University of Haifa, Ruderman Family Foundation Launch Pioneering ‘American Jewish Studies’ Program
“Philanthropy is interesting where you can step into a void,
where you could put down some seed money
and start the ball rolling in an area that needs to be addressed.”
by Jeffrey F. Barken and Jacob Kamaras
Haifa, August 12, 2013 – Jay Ruderman has observed for years that when American Jewish leaders visit Israel or when Israeli leaders visit the United States, the conversation is “always about Israel” and how the Jewish state relates to Iran, Syria, the Palestinians, and others.
“What’s happening in the American Jewish community?” and how those events impact future support for Israel never seem to enter the conversation, according to Ruderman, who worked for the American Israel Public Affairs Committee (AIPAC) in both New England and Jerusalem and is now president of the Ruderman Family Foundation.
The Ruderman Foundation, which prioritizes Israel-diaspora relations, has already tackled this issue by sponsoring U.S. trips for two delegations of Israeli Members of Knesset, and by launching a caucus designed to improve Knesset members’ understanding of the American Jewish community. Now, the foundation is further addressing knowledge gaps in the next generation of Israeli leaders through its Program for American Jewish Studies at the University of Haifa. The formation of the program, which will be the first of its kind in Israel, was revealed exclusively to JNS.org.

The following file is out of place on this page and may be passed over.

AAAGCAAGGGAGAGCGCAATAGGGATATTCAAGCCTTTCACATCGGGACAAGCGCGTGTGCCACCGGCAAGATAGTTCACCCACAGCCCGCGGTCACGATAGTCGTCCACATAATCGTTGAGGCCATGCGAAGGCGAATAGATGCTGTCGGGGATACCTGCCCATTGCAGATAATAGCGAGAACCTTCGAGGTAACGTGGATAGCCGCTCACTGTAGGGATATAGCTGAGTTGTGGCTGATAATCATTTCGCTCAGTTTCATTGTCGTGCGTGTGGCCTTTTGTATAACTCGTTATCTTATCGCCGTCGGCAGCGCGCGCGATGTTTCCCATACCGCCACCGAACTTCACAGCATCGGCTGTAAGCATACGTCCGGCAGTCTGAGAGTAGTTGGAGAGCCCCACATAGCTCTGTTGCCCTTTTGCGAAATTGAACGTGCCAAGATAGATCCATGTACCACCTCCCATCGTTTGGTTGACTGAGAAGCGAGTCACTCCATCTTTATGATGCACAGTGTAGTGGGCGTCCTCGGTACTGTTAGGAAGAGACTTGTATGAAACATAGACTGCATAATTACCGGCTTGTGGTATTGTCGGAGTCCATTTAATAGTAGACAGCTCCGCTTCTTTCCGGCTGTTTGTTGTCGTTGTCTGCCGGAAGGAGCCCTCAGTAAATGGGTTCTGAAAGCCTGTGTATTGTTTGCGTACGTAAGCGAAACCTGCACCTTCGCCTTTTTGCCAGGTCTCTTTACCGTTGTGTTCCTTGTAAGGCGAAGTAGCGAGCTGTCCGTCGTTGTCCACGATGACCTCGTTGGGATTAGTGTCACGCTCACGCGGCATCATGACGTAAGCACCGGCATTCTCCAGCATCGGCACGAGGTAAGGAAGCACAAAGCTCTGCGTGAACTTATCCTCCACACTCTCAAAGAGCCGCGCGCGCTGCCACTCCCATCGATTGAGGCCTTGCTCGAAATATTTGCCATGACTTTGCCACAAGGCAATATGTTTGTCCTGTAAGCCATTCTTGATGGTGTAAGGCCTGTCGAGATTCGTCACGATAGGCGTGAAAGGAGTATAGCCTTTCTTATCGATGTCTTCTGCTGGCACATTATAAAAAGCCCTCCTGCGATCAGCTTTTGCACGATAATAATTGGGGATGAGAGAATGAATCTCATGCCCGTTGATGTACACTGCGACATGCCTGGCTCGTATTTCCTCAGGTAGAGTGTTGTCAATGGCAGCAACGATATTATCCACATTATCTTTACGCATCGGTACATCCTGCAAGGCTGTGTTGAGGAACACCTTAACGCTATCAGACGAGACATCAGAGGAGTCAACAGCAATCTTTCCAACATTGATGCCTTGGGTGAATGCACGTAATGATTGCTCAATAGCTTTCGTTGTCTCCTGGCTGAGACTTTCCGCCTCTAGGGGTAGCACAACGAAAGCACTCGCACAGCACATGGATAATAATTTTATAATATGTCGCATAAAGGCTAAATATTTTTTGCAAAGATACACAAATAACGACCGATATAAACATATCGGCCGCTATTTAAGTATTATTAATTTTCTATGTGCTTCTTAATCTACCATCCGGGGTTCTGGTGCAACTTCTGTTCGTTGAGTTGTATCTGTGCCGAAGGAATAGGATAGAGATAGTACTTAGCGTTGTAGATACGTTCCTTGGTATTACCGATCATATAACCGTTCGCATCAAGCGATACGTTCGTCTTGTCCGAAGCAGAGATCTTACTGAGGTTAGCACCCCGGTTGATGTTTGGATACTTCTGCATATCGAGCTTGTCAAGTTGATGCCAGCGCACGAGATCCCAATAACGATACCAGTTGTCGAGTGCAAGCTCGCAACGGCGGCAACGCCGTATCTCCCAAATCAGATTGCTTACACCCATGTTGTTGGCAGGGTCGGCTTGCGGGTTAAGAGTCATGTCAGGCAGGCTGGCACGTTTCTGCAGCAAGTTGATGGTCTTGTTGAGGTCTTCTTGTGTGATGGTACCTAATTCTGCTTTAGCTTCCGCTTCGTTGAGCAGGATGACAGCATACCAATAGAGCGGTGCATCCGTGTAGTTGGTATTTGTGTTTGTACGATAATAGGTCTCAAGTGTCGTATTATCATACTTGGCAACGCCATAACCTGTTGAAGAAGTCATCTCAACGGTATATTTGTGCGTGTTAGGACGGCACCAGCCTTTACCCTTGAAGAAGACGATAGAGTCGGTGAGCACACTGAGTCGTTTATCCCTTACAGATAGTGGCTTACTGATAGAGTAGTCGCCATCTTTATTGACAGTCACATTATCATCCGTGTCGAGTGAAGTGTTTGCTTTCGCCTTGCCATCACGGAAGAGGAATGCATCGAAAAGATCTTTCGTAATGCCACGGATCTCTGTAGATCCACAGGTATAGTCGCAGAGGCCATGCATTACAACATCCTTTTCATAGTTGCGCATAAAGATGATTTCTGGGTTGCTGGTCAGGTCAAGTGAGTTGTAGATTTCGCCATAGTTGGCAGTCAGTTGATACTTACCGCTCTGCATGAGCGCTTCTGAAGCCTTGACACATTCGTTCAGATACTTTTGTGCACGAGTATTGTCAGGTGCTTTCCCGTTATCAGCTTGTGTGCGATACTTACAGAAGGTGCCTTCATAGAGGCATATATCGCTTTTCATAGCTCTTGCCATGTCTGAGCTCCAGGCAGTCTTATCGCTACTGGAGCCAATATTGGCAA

“Israeli universities have all sorts of programs studying Asia, Africa and the Arab world, but no one is studying the American Jewish community, which is probably the most important community affecting the future of Israel,” Jay Ruderman says. “The idea is that over the course of time you have a cadre of Israelis who’ve gotten a Master’s in the American Jewish community, and that they will help Israel shape this relationship.”
Headquartered in Israel and Boston – which has a sister-city partnership with Haifa – the Ruderman Foundation made an initial $1 million contribution to the new program, an amount that was matched by the University of Haifa. Starting this fall, a class of 21 graduate students will embark on the one-year, seven-course program, which will survey Jewish-American immigration history, modern foreign policy, and governmental structures, as well as gender issues and the religious makeup of U.S. Jewish communities.